Unable to match low-cost overseas manufacturing, MakerBot was forced to switch their policy from open source to closed source, much to the consternation of their large and dedicated open source fans. This cut off the Asian manufacturers, albeit only temporarily, and you can still see the legacy of this scenario with MakerBot Replicator-like equipment from some manufacturers, such as the Flashforge Creator.
MakerBot barely survived this transition, and then only because they were supported by a buyer, Stratasys, who spent several years reorganizing MakerBot into a completely different company that now addresses an entirely different market.
Today MakerBot is such a completely different company that I even think they should change their name. However, in a recent chat with MakerBot’s CEO Nadav Goshen, he didn’t seem so keen on the idea.
FAME 3D Strategy
Could LulzBot be going through a similar scenario? It could very well be, and the outcome could be the same.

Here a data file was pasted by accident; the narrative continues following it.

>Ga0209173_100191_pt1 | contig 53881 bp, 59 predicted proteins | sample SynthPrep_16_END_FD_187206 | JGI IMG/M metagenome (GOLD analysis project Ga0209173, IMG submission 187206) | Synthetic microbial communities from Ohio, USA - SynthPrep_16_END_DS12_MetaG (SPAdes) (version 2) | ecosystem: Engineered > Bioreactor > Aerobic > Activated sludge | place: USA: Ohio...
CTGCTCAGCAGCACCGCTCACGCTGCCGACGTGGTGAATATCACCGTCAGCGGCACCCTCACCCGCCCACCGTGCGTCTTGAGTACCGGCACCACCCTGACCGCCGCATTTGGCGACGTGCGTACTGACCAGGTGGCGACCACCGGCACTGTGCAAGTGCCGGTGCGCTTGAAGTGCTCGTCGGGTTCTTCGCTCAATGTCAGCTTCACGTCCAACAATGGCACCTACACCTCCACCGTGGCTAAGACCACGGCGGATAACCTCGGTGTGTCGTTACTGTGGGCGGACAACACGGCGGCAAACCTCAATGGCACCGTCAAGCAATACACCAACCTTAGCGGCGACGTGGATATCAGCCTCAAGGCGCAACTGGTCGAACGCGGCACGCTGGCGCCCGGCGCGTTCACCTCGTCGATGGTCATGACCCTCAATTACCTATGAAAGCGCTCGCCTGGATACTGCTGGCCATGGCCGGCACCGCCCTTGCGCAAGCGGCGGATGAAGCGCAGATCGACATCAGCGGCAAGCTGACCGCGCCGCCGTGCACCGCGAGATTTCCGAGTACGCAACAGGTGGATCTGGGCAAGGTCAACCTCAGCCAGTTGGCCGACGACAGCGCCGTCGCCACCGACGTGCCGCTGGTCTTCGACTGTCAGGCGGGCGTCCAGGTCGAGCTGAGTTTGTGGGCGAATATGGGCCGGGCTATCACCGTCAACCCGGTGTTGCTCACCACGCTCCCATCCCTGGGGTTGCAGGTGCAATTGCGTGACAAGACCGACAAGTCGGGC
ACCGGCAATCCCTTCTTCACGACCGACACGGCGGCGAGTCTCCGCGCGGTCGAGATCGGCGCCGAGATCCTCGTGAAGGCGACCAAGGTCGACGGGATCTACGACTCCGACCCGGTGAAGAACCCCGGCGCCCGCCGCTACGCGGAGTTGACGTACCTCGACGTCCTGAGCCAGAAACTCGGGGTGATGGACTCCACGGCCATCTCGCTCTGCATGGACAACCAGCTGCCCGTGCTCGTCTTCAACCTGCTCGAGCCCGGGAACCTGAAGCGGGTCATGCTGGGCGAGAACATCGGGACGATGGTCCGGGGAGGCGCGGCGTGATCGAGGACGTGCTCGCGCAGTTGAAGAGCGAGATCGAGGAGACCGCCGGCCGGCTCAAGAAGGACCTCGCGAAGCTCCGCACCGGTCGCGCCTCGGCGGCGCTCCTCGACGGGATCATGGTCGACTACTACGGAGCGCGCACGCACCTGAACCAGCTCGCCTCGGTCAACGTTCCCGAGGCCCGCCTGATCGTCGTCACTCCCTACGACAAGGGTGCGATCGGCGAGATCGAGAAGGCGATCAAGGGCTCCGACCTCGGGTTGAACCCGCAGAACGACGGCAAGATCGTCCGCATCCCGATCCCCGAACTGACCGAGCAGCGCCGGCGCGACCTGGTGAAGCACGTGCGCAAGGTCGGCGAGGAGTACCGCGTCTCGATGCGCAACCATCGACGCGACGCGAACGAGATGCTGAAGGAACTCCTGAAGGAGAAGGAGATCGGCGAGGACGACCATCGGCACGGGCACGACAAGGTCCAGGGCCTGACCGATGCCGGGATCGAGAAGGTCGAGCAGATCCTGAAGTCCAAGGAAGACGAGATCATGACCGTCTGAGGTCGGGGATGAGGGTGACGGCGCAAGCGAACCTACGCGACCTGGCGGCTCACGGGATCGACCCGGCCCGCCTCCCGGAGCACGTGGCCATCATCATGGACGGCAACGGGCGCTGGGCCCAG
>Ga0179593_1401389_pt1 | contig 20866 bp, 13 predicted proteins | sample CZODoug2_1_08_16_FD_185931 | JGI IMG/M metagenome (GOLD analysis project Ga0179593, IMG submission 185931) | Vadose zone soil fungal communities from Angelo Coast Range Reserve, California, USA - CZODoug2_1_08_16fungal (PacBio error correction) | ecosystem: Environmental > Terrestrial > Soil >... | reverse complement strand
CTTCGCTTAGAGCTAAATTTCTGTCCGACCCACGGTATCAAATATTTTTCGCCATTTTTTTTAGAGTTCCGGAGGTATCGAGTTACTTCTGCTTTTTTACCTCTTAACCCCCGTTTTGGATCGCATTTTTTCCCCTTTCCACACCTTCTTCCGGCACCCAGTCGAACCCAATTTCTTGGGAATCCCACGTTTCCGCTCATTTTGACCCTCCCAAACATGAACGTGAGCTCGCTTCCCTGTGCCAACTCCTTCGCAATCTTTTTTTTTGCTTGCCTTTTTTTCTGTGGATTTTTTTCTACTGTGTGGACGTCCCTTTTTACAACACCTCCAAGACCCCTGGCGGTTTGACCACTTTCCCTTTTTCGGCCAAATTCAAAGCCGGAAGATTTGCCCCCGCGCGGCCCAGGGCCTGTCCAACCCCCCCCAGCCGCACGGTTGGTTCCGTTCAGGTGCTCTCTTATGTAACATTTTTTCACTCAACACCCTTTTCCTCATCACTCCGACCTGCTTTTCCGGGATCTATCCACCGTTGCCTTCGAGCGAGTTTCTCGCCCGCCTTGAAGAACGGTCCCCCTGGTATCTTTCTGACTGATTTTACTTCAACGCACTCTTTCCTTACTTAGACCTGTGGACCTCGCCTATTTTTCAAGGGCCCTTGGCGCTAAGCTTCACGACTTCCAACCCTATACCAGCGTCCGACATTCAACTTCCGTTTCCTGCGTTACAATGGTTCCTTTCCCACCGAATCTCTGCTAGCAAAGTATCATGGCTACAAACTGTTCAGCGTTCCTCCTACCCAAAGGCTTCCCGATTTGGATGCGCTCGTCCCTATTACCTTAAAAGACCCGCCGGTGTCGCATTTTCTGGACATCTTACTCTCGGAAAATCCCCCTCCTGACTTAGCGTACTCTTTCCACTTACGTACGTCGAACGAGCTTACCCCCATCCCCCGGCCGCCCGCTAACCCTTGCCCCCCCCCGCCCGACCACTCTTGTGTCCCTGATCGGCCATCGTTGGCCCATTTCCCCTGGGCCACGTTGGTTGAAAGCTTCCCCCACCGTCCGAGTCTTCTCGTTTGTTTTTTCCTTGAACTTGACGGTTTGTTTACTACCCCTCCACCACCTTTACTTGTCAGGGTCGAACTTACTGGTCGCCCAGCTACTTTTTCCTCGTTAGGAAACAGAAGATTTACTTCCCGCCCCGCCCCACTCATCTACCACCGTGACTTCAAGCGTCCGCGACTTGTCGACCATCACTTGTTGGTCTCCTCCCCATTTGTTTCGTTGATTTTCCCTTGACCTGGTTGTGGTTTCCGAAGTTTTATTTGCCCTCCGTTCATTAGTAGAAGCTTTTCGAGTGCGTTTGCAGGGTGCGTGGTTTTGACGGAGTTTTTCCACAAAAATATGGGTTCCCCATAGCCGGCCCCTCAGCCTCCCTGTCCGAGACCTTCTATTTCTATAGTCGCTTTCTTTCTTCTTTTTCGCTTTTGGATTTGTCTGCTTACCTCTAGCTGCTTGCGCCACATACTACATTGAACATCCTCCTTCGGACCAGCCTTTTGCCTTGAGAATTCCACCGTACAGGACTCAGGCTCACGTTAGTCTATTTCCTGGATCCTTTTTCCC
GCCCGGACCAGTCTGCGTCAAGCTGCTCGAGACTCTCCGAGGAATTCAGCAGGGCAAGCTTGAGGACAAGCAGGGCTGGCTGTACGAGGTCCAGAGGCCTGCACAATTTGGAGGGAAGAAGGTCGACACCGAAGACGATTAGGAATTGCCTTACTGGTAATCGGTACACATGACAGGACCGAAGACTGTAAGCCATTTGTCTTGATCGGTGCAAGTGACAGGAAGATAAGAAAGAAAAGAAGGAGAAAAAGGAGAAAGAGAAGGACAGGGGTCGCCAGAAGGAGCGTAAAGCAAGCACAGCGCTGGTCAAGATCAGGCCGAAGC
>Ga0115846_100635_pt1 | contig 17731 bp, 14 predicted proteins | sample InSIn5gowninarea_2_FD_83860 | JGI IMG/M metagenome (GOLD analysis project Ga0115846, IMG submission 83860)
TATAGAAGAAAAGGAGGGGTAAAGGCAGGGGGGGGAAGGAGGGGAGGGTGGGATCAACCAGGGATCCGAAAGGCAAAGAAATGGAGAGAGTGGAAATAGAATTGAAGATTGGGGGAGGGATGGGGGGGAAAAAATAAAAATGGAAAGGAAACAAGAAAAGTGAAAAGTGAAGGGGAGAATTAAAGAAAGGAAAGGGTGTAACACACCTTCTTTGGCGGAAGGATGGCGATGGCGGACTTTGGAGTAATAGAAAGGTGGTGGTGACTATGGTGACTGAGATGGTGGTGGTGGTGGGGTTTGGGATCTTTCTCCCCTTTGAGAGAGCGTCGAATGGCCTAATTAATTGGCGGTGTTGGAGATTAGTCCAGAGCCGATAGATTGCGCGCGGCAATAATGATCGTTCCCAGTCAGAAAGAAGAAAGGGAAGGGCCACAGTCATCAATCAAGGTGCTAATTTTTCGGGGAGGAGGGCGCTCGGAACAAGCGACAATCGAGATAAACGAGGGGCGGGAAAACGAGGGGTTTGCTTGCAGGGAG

Judging from the avalanche of comments on several social media threads it appears the very 3D print community that previously liked LulzBot could be turning against the brand as a result of this move.
Blocking companies from using a legitimately open source design is certainly a good way to alienate the open source community. But if your intent is to move into different markets and ignore the open source community, perhaps that’s okay, although it’s disturbing for the open source folks who believed in LulzBot.
Open source companies are entirely possible, but they’re challenging to run. They must be very transparent with the community and provide capabilities beyond mere machines: service, supplies, upgrades, support and non-machine aspects are the areas of competition. They can’t hope to compete on machine price because anyone might use the open source designs to produce a lower-cost version.
Because of these moves it’s unclear what FAME 3D’s strategy for LulzBot might be, but it’s certainly different from Aleph Objects’ strategy. We’re hoping to hear more from the company directly in the future.
[UPDATE] We’ve been able to contact FAME 3D and have an extensive interview that tells what happened and the future for Lulzbot.